The purpose of this study was to evaluate changes in soccer-specific power endurance of 34 female high school soccer players throughout a season either with or without an intermittent, high-intensity exercise protocol. Thirty-four female high school soccer players were tested prior to the 2000 fall season and again 10 weeks later. The tests included an abridged 45-minute shuttle test (LIST), hydrostatic weighing, vertical jump, 20-m running-start sprint, and 30-second Wingate test. The experimental group (EG; n = 17, age 16.5 ± 0.9 years) completed a 10-week in-season plyometric, resistive training, and high-intensity anaerobic program. The control group (n = 17, age 16.3 ± 1.4 years) completed only traditional aerobic soccer conditioning. Statistical significance was set at α < 0.05. The experimental group showed significant improvements in the LIST (EG = Δ394 seconds ± 124 seconds), 20-m sprint (EG = Δ-0.10 seconds ± 0.10 seconds), increase in fat-free mass (EG = Δ1.14 kg ± 1.22 kg), and decreases in fat mass (EG = Δ-1.40 kg ± 1.47 kg) comparing pre- to postseason. This study indicates that a strength and plyometric program improved power endurance and speed over aerobic training only. Soccer-specific power endurance training may improve match performance and decrease fatigue in young female soccer players.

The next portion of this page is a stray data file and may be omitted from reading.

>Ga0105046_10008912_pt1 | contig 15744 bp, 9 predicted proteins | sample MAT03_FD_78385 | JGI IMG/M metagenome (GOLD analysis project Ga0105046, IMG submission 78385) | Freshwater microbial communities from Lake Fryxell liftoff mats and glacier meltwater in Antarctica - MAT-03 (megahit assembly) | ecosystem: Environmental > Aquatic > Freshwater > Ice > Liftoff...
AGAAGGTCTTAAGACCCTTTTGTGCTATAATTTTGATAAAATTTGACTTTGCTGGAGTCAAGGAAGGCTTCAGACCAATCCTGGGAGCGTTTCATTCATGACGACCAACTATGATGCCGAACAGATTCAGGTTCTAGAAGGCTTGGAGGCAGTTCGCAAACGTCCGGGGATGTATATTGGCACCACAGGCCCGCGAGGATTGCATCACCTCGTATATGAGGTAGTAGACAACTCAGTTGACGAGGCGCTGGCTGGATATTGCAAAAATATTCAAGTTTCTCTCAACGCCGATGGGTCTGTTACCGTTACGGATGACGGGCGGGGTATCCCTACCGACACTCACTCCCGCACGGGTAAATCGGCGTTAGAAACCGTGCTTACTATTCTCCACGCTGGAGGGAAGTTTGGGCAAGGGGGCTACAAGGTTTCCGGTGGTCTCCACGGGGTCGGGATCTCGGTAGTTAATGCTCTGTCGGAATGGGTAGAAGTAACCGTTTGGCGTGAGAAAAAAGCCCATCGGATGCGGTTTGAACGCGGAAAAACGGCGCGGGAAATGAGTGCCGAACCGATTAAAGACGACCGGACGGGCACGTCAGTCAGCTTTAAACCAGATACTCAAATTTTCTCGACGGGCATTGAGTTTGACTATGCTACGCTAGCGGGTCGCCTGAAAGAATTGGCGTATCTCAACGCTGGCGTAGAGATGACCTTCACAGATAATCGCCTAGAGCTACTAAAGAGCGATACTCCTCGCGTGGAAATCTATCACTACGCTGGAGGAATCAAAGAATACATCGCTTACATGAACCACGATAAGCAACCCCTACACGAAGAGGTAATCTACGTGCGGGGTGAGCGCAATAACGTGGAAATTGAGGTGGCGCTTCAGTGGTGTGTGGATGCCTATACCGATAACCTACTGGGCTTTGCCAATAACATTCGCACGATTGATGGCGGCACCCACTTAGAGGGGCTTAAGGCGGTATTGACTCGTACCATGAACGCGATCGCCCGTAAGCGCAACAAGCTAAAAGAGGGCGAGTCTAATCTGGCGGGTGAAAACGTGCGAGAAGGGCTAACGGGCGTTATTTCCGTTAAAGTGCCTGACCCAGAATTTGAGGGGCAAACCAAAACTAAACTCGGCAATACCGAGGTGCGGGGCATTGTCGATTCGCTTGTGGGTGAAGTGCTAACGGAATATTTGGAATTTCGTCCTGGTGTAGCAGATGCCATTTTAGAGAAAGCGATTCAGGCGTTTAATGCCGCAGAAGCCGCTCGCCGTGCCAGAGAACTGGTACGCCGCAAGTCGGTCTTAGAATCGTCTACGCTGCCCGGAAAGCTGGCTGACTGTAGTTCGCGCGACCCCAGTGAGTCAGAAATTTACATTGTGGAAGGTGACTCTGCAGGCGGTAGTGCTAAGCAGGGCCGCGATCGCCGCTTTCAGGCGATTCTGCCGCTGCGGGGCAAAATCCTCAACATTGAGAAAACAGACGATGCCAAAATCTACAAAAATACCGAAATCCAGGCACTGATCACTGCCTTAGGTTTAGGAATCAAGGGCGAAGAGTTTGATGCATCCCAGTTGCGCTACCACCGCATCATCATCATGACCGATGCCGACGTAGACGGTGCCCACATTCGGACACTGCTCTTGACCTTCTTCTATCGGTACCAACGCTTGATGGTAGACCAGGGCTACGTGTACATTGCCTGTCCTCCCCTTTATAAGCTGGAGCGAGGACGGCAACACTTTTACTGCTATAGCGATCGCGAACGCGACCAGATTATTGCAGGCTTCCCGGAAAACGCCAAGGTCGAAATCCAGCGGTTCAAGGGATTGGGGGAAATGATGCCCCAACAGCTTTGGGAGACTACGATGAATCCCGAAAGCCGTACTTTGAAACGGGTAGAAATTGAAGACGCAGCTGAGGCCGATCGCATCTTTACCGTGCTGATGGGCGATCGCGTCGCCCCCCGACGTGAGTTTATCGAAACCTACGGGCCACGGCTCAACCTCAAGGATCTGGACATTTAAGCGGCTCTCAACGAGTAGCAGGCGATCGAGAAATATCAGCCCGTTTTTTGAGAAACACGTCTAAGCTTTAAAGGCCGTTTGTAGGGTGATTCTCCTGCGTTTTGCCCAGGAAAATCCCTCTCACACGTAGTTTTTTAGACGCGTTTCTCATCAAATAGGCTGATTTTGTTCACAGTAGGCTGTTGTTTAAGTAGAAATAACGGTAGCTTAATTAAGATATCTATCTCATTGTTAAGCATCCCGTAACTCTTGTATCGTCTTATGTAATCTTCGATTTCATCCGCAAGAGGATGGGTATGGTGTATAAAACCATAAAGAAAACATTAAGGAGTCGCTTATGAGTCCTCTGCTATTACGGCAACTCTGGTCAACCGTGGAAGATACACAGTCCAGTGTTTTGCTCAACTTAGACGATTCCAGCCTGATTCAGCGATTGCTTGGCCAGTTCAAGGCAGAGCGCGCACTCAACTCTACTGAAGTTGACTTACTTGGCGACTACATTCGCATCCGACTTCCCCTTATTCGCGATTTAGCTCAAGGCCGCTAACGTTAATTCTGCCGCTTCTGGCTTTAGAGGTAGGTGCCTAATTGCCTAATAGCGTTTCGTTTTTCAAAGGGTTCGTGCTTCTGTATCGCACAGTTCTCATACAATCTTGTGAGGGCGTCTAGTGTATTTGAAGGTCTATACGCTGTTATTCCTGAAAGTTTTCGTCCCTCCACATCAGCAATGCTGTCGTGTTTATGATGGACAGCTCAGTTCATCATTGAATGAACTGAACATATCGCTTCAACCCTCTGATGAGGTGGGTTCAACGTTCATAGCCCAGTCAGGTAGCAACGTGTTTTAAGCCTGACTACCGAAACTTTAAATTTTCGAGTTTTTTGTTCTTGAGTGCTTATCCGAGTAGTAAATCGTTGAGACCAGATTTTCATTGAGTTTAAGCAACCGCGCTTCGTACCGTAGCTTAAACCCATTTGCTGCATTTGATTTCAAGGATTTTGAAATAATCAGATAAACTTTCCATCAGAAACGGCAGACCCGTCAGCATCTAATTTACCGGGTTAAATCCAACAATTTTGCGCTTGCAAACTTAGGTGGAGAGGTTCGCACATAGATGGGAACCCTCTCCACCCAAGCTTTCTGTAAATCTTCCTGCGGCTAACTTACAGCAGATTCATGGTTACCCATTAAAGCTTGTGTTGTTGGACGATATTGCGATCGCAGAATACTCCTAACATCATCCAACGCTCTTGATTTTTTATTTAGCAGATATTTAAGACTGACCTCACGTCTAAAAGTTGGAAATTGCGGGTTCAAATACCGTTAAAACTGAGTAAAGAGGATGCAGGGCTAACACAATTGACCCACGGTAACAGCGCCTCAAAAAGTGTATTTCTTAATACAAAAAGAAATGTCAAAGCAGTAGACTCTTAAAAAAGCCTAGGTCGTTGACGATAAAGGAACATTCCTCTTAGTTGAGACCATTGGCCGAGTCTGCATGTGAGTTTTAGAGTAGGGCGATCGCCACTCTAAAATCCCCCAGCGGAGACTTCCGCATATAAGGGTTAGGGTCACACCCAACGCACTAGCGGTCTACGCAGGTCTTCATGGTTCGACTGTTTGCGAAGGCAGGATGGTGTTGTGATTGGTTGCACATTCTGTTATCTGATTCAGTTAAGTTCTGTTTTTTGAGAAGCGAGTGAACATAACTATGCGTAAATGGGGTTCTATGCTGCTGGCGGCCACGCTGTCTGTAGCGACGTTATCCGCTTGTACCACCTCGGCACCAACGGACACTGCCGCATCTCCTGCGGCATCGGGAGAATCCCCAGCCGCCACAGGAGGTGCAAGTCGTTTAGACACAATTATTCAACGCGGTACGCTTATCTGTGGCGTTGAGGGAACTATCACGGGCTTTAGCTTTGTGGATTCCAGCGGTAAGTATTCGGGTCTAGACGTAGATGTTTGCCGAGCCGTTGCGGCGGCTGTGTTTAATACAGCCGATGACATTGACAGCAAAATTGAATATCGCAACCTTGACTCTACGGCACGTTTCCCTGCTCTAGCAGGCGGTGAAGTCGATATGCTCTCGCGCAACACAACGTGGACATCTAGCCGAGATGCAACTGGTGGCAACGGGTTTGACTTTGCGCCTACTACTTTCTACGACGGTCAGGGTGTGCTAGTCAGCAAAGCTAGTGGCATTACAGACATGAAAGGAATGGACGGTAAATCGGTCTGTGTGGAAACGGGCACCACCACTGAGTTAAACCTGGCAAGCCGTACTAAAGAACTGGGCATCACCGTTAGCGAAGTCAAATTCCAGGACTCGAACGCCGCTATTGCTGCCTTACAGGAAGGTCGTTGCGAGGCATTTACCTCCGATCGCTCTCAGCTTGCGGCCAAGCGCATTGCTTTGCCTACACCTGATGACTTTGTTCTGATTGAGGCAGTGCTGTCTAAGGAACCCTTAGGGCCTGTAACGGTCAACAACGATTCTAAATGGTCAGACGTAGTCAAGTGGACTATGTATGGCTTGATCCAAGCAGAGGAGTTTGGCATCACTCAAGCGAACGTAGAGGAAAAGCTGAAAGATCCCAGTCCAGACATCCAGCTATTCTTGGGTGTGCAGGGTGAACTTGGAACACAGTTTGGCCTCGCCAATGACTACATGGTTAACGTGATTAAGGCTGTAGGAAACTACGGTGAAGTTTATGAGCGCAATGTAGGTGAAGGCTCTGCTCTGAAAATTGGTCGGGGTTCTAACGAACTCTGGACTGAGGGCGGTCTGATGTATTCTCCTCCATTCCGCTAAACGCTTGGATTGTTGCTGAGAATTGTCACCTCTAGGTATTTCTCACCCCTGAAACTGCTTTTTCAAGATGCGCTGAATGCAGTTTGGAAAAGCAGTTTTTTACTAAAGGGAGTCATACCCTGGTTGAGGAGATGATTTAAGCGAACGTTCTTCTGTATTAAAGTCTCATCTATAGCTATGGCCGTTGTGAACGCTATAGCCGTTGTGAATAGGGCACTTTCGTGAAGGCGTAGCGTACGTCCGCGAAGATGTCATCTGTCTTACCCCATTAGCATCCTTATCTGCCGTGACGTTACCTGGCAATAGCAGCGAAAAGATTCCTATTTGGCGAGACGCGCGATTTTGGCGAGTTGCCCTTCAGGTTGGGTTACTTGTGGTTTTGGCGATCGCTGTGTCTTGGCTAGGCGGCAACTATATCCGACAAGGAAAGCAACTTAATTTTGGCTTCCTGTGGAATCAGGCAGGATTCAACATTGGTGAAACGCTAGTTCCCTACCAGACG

|Original language||English (US)|
|Number of pages||9|
|Journal||Journal of Strength and Conditioning Research|
|State||Published - May 2003|
ASJC Scopus subject areas
- Orthopedics and Sports Medicine
- Physical Therapy, Sports Therapy and Rehabilitation